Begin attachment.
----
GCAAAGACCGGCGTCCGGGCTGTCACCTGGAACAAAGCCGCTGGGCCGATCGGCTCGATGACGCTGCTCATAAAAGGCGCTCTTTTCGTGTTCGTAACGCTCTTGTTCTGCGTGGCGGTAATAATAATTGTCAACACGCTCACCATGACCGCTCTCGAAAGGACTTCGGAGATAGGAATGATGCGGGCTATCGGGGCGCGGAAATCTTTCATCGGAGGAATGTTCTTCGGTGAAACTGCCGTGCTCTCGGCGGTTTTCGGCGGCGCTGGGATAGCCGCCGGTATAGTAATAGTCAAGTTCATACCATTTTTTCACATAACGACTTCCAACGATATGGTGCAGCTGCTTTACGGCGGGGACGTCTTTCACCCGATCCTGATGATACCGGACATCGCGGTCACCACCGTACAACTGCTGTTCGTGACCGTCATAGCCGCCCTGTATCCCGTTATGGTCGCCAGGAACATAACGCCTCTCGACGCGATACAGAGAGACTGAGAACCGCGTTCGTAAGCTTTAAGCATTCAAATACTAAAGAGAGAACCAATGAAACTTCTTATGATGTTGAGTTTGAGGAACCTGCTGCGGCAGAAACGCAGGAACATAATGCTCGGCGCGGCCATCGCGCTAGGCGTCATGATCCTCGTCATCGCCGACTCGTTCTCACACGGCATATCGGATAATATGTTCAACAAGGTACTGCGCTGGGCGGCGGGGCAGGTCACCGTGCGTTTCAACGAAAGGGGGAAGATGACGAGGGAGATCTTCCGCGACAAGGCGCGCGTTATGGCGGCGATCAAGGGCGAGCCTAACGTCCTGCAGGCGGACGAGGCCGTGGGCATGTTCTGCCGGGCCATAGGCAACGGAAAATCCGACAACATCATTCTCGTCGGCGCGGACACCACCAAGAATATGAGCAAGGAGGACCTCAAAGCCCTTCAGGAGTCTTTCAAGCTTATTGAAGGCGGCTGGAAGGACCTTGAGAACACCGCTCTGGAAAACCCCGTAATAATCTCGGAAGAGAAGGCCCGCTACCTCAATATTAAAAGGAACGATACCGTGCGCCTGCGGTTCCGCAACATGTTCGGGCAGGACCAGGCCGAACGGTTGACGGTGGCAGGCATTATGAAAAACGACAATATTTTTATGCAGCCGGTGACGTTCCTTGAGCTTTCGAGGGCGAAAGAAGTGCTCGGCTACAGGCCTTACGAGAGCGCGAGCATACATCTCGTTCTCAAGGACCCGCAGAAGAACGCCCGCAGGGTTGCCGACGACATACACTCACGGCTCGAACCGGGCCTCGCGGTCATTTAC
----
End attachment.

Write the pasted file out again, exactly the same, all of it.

GCAAAGACCGGCGTCCGGGCTGTCACCTGGAACAAAGCCGCTGGGCCGATCGGCTCGATGACGCTGCTCATAAAAGGCGCTCTTTTCGTGTTCGTAACGCTCTTGTTCTGCGTGGCGGTAATAATAATTGTCAACACGCTCACCATGACCGCTCTCGAAAGGACTTCGGAGATAGGAATGATGCGGGCTATCGGGGCGCGGAAATCTTTCATCGGAGGAATGTTCTTCGGTGAAACTGCCGTGCTCTCGGCGGTTTTCGGCGGCGCTGGGATAGCCGCCGGTATAGTAATAGTCAAGTTCATACCATTTTTTCACATAACGACTTCCAACGATATGGTGCAGCTGCTTTACGGCGGGGACGTCTTTCACCCGATCCTGATGATACCGGACATCGCGGTCACCACCGTACAACTGCTGTTCGTGACCGTCATAGCCGCCCTGTATCCCGTTATGGTCGCCAGGAACATAACGCCTCTCGACGCGATACAGAGAGACTGAGAACCGCGTTCGTAAGCTTTAAGCATTCAAATACTAAAGAGAGAACCAATGAAACTTCTTATGATGTTGAGTTTGAGGAACCTGCTGCGGCAGAAACGCAGGAACATAATGCTCGGCGCGGCCATCGCGCTAGGCGTCATGATCCTCGTCATCGCCGACTCGTTCTCACACGGCATATCGGATAATATGTTCAACAAGGTACTGCGCTGGGCGGCGGGGCAGGTCACCGTGCGTTTCAACGAAAGGGGGAAGATGACGAGGGAGATCTTCCGCGACAAGGCGCGCGTTATGGCGGCGATCAAGGGCGAGCCTAACGTCCTGCAGGCGGACGAGGCCGTGGGCATGTTCTGCCGGGCCATAGGCAACGGAAAATCCGACAACATCATTCTCGTCGGCGCGGACACCACCAAGAATATGAGCAAGGAGGACCTCAAAGCCCTTCAGGAGTCTTTCAAGCTTATTGAAGGCGGCTGGAAGGACCTTGAGAACACCGCTCTGGAAAACCCCGTAATAATCTCGGAAGAGAAGGCCCGCTACCTCAATATTAAAAGGAACGATACCGTGCGCCTGCGGTTCCGCAACATGTTCGGGCAGGACCAGGCCGAACGGTTGACGGTGGCAGGCATTATGAAAAACGACAATATTTTTATGCAGCCGGTGACGTTCCTTGAGCTTTCGAGGGCGAAAGAAGTGCTCGGCTACAGGCCTTACGAGAGCGCGAGCATACATCTCGTTCTCAAGGACCCGCAGAAGAACGCCCGCAGGGTTGCCGACGACATACACTCACGGCTCGAACCGGGCCTCGCGGTCATTTAC